While the UN devotes its human rights operations to the demonization of the democratic state of Israel above all others and condemns the United States more often than the vast majority of non-democracies around the world, the voices of real victims around the world must be heard.
"Iranian police shoved and kicked them, loaded them into a curtained minibus and drove them away. Hours later, at the gates of Evin prison, they were blindfolded and forced to wear all-enveloping chadors, and then were interrogated through the night.
All 31 were women - activists accused of receiving foreign funds to stir up dissent in Iran. But their real crime, says Mahboubeh Abbasgholizadeh, was gathering peacefully outside Tehran's Revolutionary Court in support of five fellow activists on trial for demanding changes in laws that discriminate against women...
Over the past 10 months, security forces have "become more and more aggressive even as women's actions have become more peaceful and tame," said Jila Baniyaghoub, an activist who has also spent time in jail.
"By tightening the noose on us, they are trying to warn us that they will not tolerate even the mildest criticism," she said...
Abbasgholizadeh is a 48-year-old mother of two daughters, a matronly divorcee with a fringe of chestnut hair peeking from under her shawl, and her story highlights her change of fortune since the days when Khatami was president and reformists were gaining influence in Iran.
Then she had Khatami's ear through the Center for Women's Participation, a government office set up to promote women's rights, and wrote a report for the president on the state of women in Iran.
One of Ahmadinejad's first actions was to replace the office with one called "the Center for Women and Family Affairs" - a renaming that seems to reflect his conviction that a woman's place is primarily in the home.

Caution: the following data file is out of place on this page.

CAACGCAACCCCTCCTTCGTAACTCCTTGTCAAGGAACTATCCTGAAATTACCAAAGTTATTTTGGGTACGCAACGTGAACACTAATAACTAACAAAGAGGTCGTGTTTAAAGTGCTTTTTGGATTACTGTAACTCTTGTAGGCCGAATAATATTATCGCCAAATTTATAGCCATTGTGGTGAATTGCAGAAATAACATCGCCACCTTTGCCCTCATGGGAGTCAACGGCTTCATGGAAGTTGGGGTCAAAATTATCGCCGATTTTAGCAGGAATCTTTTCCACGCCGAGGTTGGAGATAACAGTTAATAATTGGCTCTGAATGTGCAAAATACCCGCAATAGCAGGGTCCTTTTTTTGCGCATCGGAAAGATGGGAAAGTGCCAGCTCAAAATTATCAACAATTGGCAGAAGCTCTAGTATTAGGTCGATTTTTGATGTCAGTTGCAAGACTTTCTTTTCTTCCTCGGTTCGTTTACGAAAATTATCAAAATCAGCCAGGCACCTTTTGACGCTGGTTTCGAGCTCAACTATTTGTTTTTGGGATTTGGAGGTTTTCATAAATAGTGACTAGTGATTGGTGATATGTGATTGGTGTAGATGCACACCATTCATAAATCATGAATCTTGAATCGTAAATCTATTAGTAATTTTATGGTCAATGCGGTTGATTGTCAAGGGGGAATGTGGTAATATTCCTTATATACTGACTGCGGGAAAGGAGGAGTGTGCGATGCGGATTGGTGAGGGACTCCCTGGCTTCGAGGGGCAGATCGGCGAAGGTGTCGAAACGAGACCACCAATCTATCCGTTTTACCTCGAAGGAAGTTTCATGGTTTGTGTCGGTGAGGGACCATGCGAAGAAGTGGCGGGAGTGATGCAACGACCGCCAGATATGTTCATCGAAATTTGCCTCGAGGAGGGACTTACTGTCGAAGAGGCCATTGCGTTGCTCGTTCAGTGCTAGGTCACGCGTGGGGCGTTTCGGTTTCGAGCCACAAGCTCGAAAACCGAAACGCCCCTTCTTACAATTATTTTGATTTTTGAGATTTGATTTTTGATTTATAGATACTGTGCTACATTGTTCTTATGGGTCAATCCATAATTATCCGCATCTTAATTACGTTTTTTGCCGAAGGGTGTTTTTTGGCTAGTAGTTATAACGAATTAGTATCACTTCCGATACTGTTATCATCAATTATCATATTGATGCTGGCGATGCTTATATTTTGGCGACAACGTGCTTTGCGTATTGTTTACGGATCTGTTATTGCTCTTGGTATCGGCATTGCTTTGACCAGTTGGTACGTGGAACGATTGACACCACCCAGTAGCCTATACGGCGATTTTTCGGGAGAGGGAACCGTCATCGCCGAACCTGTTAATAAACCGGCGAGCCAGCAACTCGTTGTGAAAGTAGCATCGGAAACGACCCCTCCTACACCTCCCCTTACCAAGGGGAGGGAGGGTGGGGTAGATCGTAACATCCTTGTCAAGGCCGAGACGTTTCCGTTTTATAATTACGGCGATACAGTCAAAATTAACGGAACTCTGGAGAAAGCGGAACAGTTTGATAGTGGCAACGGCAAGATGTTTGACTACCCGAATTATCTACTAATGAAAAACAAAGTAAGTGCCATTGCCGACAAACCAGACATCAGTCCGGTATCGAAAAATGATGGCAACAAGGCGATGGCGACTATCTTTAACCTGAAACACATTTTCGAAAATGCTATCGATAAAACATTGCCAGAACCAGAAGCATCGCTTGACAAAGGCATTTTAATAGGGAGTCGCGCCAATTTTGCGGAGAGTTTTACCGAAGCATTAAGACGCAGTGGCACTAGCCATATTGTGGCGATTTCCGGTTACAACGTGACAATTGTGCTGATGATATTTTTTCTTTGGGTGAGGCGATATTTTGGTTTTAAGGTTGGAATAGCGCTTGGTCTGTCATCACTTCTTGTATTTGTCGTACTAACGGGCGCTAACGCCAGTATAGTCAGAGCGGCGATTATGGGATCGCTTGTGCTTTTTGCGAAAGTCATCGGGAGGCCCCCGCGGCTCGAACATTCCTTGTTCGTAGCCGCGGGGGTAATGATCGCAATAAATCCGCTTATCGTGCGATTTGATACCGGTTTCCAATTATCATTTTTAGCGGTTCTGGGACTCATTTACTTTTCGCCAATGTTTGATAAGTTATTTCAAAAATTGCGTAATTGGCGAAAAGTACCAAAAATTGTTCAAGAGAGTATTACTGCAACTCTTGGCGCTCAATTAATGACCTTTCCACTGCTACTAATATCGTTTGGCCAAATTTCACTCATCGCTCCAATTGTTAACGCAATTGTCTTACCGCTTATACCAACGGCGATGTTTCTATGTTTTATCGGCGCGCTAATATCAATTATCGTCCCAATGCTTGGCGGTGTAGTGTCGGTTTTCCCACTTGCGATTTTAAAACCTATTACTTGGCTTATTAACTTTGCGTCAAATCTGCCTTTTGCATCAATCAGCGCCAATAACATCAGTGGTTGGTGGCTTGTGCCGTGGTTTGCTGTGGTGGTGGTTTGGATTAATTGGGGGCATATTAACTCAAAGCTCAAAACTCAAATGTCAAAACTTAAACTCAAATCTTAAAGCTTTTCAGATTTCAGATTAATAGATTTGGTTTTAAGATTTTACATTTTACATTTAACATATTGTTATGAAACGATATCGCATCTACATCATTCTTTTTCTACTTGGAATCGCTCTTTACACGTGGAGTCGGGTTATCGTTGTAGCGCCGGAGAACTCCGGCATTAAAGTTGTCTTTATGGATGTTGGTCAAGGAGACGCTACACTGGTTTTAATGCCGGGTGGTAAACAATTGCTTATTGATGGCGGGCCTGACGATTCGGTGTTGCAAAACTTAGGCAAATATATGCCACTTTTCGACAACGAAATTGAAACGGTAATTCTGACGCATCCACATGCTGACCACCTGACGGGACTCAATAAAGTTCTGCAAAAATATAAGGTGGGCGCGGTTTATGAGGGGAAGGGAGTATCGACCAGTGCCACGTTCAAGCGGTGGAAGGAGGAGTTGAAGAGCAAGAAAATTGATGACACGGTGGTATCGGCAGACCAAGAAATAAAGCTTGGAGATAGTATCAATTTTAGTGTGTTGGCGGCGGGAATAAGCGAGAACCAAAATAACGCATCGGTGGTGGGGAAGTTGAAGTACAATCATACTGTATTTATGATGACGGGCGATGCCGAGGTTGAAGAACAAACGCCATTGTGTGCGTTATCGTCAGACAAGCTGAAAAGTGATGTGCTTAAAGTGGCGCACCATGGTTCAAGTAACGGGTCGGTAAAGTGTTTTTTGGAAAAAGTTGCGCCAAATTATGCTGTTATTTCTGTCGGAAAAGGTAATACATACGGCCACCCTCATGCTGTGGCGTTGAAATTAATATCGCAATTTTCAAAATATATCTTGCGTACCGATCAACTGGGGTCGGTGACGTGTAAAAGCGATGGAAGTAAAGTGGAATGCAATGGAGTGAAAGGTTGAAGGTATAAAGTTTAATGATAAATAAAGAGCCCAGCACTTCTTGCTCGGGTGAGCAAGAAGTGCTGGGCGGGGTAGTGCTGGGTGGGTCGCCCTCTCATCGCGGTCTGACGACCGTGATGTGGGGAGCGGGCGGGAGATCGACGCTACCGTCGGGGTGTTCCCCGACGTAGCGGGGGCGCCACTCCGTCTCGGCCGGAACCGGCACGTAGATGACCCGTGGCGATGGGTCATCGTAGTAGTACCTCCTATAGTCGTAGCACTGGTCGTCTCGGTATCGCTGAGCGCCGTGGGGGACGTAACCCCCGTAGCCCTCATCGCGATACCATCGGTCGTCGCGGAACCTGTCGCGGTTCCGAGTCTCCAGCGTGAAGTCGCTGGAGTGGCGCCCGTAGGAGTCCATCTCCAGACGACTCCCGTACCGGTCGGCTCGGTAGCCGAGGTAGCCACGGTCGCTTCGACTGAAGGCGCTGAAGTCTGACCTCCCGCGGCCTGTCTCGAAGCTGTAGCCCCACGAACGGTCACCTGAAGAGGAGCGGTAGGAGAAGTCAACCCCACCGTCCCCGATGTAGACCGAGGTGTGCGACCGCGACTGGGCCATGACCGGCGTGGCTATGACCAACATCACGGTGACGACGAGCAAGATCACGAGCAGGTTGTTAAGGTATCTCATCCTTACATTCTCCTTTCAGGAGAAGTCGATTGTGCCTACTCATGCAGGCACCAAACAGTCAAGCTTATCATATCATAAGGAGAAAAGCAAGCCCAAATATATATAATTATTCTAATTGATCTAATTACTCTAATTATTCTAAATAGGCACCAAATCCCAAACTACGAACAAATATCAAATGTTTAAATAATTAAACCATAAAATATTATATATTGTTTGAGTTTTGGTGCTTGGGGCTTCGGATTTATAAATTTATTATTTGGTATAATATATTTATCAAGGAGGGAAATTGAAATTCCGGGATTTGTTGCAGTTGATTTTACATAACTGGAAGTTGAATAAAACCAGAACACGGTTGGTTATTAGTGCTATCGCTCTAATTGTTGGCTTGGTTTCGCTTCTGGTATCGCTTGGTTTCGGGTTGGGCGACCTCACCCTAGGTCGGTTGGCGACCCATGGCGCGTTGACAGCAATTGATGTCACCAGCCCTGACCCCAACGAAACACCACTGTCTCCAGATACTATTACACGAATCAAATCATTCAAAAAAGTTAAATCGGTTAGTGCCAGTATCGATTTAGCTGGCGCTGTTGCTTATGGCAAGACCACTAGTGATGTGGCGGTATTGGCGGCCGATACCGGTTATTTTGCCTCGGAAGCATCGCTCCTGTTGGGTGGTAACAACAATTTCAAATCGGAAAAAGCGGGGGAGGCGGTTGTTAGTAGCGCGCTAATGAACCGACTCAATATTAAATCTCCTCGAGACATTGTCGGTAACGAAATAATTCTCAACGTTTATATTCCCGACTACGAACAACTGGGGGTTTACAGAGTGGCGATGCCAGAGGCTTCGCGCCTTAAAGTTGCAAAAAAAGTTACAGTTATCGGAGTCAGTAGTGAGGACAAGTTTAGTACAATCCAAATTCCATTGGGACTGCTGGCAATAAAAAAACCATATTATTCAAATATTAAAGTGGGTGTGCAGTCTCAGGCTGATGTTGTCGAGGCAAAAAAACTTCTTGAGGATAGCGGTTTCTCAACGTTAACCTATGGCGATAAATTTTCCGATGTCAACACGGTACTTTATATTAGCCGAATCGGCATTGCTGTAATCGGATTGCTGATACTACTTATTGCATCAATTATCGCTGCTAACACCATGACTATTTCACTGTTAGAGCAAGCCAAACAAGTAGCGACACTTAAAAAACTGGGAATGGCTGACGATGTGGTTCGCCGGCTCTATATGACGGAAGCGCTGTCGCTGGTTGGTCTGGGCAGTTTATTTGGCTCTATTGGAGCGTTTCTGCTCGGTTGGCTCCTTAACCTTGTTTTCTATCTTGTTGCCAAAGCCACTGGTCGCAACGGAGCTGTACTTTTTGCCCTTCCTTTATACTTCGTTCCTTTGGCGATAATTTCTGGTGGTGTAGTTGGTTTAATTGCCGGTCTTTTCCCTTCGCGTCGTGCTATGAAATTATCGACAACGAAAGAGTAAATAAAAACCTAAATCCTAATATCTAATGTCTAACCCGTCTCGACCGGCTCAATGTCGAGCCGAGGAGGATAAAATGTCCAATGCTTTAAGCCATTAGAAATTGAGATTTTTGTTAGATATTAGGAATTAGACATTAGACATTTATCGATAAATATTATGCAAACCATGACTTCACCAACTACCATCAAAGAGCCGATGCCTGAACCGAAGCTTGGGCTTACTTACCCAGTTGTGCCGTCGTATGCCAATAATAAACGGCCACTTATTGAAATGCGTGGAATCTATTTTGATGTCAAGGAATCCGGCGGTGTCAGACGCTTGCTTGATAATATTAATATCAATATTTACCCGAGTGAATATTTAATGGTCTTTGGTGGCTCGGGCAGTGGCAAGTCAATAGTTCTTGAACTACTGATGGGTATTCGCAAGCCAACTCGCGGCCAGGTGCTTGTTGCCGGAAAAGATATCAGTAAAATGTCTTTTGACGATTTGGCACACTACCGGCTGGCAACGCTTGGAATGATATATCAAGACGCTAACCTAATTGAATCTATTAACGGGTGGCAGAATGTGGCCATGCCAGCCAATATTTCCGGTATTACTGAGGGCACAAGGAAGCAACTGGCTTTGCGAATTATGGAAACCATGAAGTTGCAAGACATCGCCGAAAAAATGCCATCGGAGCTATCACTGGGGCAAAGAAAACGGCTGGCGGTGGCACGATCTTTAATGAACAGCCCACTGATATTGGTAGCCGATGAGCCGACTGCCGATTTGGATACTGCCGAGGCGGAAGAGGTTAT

Under Ahmadinejad, Web access has been curbed, almost all liberal newspapers have been shut, and activists say they are under closer surveillance and often summoned for questioning. The women say they have borne the brunt of the onslaught.
Abbasgholizadeh and other reformists have waged a lengthy battle against laws that permit death by stoning for women accused of adultery, the practice of polygamy, employment laws that favor men, and family laws that deny divorcees full custody of their children and entitle them to only half the inheritance a man can receive.
But far from backing down, Ahmadinejad's government has now turned its crackdown to colleges.
It is drafting a law to limit women students to half the places in college, instead of the 65% they now occupy. It is also restricting women's entry to medical schools, arguing that they put a strain on limited - and sexually segregated - dormitory and transportation facilities.
Women working for the government must leave work by 6 p.m. to get home and tend to their families.
And once again, with the arrival of summer, authorities are cracking down on women for not covering up enough. Police say more than 200 women have been arrested this year and released only after promising to dress more conservatively.
On April 2, five activists were arrested in a Tehran park for collecting signatures calling for changes to laws that discriminate against women. Two of them, Fariba Davoudi Mohajer and Sussan Tahmasebi, are under sentences of six months and a year respectively, and are free pending court appeals.
On June 12 last year, police broke up a gathering of more than 5,000 women demanding reforms in a Tehran square. Seventy people were arrested and five organizers were charged.
It was during their court hearing that Abbasgholizadeh and the other 30 women were detained. All were soon released except Abbasgholizadeh and her lawyer, Shadi Sadr.
She said discrimination extended even into her prison cell in Section 209 of Evin prison: Male prisoners got to smoke and drink tea as much as they liked, while women were limited to two cigarettes and two cups of tea a day. Men could exercise in sunshine; women got their 15 minutes outdoors at sunset.
She was never physically abused, she said, but had to endure what she called "white tortures" - no bed or mattress in her 6-foot-by-9-foot cell, just blankets; a fluorescent light that was never turned off; a tiny barred window near the ceiling that admitted a thin ray of light. And always, a deathly silence.
She had to visit the bathroom blindfolded. Denied TV or radio, she was given only a Quran to read, and she couldn't call home until a day or two before her release on March 19.
Still, she said it was better than the previous time she was in Evin, for about a month in 2005 for attending a foreign-organized conference. Then her cell was too small to stand up in, she recalled..."